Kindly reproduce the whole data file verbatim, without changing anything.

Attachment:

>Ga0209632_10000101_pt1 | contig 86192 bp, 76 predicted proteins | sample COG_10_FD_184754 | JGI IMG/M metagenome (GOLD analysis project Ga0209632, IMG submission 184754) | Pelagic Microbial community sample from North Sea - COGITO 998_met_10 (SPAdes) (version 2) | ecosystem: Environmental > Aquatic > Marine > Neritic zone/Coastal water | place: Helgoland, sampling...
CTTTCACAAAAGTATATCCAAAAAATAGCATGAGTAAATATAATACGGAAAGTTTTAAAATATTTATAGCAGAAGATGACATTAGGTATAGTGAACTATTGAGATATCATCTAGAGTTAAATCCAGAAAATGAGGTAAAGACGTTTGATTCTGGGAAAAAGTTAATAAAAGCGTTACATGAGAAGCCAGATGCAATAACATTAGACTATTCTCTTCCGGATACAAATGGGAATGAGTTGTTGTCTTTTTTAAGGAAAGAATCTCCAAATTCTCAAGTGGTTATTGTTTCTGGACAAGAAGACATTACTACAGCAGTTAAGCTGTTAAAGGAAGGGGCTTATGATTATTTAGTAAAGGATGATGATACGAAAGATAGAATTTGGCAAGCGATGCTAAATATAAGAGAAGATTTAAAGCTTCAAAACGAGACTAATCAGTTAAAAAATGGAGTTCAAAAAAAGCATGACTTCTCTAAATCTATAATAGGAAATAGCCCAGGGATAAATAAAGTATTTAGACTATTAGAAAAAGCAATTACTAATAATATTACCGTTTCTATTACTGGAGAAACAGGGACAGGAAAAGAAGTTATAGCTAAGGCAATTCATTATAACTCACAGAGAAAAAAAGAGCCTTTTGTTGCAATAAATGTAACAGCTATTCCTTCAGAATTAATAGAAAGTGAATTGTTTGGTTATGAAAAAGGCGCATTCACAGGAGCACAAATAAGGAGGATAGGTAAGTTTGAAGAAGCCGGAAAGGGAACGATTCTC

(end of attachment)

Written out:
>Ga0209632_10000101_pt1 | contig 86192 bp, 76 predicted proteins | sample COG_10_FD_184754 | JGI IMG/M metagenome (GOLD analysis project Ga0209632, IMG submission 184754) | Pelagic Microbial community sample from North Sea - COGITO 998_met_10 (SPAdes) (version 2) | ecosystem: Environmental > Aquatic > Marine > Neritic zone/Coastal water | place: Helgoland, sampling...
CTTTCACAAAAGTATATCCAAAAAATAGCATGAGTAAATATAATACGGAAAGTTTTAAAATATTTATAGCAGAAGATGACATTAGGTATAGTGAACTATTGAGATATCATCTAGAGTTAAATCCAGAAAATGAGGTAAAGACGTTTGATTCTGGGAAAAAGTTAATAAAAGCGTTACATGAGAAGCCAGATGCAATAACATTAGACTATTCTCTTCCGGATACAAATGGGAATGAGTTGTTGTCTTTTTTAAGGAAAGAATCTCCAAATTCTCAAGTGGTTATTGTTTCTGGACAAGAAGACATTACTACAGCAGTTAAGCTGTTAAAGGAAGGGGCTTATGATTATTTAGTAAAGGATGATGATACGAAAGATAGAATTTGGCAAGCGATGCTAAATATAAGAGAAGATTTAAAGCTTCAAAACGAGACTAATCAGTTAAAAAATGGAGTTCAAAAAAAGCATGACTTCTCTAAATCTATAATAGGAAATAGCCCAGGGATAAATAAAGTATTTAGACTATTAGAAAAAGCAATTACTAATAATATTACCGTTTCTATTACTGGAGAAACAGGGACAGGAAAAGAAGTTATAGCTAAGGCAATTCATTATAACTCACAGAGAAAAAAAGAGCCTTTTGTTGCAATAAATGTAACAGCTATTCCTTCAGAATTAATAGAAAGTGAATTGTTTGGTTATGAAAAAGGCGCATTCACAGGAGCACAAATAAGGAGGATAGGTAAGTTTGAAGAAGCCGGAAAGGGAACGATTCTC